An international bailout of as much as $12.83 billion for Cyprus to prop up its banks pushed to the edge of insolvency by exposure to devalued Greek bonds, could wind up benefiting Russian oligarchs, wealthy business executives and gangsters using the country to launder money, the German magazine Der Spiegel said in a piece on Nov. 4.
The magazine cited a report from Germany’s intelligence agency BND that warned taxpayer money – including from Germans – could wind up in the hands of people who are already super-rich and create another political problem for Chancellor Angela Merkel, who’s already dealing with the Greek economic crisis.
Cyprus is a popular offshore tax haven for Russian businesses seeking protection from their country’s unpredictable investment climate. But Cyprus, which joined the European Union in 2004, says it has strengthened its regulations over the past decade against money laundering and is in full conformity with international rules.
Spiegel, citing the “secret” BND report and European officials, said significant doubts persisted over Cypriot implementation of these regulations. The BND report found that Russian nationals held some $26 billion, or 21 billion euros, in Cypriot bank accounts, Spiegel said, dwarfing both the emergency aid the euro zone is likely to provide and the country’s total national output of about 17 billion euros, some $21.82 billion.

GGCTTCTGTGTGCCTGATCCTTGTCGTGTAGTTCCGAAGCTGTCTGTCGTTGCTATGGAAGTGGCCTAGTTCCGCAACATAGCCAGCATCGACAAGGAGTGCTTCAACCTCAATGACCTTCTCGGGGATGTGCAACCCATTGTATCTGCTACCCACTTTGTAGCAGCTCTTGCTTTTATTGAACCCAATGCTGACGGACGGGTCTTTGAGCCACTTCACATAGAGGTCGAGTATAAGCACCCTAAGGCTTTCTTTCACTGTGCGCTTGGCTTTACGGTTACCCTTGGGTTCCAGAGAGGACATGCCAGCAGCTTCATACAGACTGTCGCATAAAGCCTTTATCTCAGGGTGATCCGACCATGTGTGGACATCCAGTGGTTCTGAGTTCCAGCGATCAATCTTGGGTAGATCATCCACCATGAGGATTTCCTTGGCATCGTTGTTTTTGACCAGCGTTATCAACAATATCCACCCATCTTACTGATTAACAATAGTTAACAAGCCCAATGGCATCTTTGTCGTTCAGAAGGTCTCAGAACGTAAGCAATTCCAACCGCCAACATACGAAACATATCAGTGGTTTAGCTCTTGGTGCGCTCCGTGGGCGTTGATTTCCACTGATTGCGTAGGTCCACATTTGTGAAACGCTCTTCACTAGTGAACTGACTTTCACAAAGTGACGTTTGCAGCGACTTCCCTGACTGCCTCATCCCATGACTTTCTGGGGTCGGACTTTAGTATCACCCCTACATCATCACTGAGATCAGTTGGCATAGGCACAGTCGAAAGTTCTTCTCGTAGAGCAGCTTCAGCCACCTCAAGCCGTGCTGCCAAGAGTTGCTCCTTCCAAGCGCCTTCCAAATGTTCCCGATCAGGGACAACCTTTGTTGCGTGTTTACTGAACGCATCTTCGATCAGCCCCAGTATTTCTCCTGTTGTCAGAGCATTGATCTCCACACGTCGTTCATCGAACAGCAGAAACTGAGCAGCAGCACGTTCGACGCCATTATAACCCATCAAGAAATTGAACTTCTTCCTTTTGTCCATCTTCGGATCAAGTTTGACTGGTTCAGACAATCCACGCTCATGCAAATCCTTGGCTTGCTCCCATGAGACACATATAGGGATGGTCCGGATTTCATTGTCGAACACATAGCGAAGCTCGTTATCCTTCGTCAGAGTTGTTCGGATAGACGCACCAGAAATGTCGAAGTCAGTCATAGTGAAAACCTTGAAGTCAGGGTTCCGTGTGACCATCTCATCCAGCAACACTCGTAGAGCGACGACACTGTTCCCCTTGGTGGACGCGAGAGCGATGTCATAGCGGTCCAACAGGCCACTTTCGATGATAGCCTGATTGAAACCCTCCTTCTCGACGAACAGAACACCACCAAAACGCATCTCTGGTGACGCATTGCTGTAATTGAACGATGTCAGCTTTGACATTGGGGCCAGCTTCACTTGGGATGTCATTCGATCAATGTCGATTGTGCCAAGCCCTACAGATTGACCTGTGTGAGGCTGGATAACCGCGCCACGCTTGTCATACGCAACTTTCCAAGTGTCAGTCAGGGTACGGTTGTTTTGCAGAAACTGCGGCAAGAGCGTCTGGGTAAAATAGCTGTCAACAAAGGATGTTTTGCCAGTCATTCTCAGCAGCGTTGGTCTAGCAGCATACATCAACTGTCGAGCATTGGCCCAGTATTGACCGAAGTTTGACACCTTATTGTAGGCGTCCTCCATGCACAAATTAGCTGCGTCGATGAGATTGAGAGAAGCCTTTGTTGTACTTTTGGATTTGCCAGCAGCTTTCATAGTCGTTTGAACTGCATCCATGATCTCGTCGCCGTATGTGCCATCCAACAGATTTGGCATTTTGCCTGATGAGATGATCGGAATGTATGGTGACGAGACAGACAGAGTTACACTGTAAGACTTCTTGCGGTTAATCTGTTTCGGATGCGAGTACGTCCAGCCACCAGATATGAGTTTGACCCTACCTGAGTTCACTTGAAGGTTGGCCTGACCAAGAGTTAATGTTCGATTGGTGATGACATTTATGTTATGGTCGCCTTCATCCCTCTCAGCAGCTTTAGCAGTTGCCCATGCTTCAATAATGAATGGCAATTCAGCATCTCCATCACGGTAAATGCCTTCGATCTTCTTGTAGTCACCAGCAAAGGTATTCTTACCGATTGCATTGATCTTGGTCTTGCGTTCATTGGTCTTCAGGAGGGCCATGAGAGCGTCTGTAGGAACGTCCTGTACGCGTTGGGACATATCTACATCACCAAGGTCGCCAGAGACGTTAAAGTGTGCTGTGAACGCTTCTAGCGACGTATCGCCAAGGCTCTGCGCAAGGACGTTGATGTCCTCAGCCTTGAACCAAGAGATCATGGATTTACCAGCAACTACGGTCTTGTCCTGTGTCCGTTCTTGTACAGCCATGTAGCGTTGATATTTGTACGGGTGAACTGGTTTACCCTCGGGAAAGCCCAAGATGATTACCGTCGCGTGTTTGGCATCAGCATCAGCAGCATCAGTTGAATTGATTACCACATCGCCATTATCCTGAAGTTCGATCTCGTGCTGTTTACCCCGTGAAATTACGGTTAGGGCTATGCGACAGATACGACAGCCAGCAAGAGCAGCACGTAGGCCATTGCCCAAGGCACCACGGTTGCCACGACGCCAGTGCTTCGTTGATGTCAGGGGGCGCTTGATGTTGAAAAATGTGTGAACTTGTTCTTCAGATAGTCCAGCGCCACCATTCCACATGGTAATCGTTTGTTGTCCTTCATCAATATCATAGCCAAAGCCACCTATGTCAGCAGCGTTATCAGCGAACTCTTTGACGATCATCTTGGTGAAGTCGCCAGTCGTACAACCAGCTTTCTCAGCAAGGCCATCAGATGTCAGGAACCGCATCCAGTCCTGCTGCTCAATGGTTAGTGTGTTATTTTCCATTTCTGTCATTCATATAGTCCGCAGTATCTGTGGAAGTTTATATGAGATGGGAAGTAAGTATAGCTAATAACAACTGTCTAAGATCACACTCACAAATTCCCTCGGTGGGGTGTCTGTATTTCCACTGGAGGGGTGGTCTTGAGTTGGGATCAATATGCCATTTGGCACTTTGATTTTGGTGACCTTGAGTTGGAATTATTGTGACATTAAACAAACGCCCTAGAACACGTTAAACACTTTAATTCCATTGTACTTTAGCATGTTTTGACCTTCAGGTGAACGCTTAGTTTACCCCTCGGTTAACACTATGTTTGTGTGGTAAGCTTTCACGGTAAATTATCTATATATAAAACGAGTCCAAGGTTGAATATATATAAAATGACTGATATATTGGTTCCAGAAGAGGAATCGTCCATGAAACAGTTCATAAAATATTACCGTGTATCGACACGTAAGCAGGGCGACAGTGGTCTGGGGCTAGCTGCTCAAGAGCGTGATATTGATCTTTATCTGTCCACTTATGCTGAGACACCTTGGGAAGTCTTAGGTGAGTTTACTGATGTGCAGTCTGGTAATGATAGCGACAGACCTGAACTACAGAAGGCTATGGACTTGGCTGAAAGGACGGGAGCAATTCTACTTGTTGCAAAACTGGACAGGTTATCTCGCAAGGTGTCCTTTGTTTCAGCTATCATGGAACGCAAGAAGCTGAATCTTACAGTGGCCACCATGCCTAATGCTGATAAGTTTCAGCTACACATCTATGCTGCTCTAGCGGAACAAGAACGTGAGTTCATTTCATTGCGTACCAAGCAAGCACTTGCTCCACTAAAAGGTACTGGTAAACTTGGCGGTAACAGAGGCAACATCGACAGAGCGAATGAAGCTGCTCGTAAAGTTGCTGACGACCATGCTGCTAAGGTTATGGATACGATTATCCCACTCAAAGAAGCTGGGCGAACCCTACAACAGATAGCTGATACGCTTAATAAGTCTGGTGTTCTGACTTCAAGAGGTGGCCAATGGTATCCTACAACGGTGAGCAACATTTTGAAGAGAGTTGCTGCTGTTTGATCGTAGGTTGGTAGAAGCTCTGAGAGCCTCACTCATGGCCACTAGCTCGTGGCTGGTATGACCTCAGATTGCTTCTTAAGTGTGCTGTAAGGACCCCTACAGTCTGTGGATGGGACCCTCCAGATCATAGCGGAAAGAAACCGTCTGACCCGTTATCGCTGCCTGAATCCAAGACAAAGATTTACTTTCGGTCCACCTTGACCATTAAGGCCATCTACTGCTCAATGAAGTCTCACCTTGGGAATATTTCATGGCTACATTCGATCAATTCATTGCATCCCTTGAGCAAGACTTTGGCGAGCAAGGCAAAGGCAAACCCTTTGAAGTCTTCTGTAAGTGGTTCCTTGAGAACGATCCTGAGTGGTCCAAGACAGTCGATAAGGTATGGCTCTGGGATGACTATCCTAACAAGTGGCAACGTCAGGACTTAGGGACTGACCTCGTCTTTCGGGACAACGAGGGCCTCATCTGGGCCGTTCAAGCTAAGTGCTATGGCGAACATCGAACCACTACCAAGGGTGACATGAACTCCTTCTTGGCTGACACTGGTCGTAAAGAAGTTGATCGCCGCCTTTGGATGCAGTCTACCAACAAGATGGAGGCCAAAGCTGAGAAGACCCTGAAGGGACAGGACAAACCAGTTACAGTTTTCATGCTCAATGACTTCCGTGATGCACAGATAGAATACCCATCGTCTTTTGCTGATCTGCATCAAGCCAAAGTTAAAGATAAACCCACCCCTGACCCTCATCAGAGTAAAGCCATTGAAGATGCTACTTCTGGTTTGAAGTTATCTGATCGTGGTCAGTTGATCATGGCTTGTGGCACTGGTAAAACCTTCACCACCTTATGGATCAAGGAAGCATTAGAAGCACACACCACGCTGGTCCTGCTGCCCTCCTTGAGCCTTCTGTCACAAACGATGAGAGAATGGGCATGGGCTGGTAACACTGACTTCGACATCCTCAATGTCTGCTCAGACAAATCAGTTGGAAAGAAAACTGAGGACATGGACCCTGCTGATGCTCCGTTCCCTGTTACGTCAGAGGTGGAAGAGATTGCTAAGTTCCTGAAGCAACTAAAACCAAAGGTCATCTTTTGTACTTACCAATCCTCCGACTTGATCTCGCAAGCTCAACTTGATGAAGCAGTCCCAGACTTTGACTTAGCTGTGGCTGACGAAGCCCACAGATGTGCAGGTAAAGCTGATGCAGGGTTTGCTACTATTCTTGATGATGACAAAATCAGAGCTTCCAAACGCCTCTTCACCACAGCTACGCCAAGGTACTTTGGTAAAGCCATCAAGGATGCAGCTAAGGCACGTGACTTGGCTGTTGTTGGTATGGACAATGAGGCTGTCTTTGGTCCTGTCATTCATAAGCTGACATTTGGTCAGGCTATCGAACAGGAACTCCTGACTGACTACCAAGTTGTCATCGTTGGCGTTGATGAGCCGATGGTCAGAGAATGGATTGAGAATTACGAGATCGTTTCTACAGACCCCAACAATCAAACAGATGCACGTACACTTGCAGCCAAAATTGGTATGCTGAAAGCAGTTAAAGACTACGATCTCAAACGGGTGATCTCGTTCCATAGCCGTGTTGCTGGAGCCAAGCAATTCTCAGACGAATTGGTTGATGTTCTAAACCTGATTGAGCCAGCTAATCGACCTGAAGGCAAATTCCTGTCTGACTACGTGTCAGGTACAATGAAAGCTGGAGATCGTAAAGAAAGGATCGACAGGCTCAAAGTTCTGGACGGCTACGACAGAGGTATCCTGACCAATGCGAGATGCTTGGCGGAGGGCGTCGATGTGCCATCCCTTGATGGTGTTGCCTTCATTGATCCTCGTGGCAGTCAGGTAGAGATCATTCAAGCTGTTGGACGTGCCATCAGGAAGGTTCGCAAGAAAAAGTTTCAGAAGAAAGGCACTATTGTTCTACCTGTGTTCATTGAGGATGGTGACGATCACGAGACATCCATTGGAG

Cypriot authorities do not provide a breakdown of bank deposits based on nationality, but Russians are believed to make up a large proportion of non-domiciled accounts, the news agency Reuters reported. Germany, the Eurozone’s largest economy, would provide more than 2 billion euros towards the expected Cypriot bailout. But Germans are angry about having to stump up billions of euros to rescue Greece and other heavily indebted economies.
Carsten Schneider of Germany’s main opposition Social Democrats, which hopes to oust Merkel’s conservatives in an election due next year, said his party would only vote in Parliament in favor of aid for Cyprus on certain conditions.
He said Cyprus must be ready to adjust its low corporate tax rate and crack down further on money laundering. Germany’s lower House of Parliament, the Bundestag, has to approve the payment of financial aid for euro zone countries.
Cypriot President Demetris Christofias, a Communist who is not running for re-election, has also reached out to Russia for financial aid at the same the country is seeking a bailout from the Troika of the European Union-International Monetary Fund-European Central Bank (EU-IMF-ECB) but he said he won’t accept the same kind of austerity measures the lenders put on Greece, which has worsened that country’s recession and left 2.34 million people in poverty.
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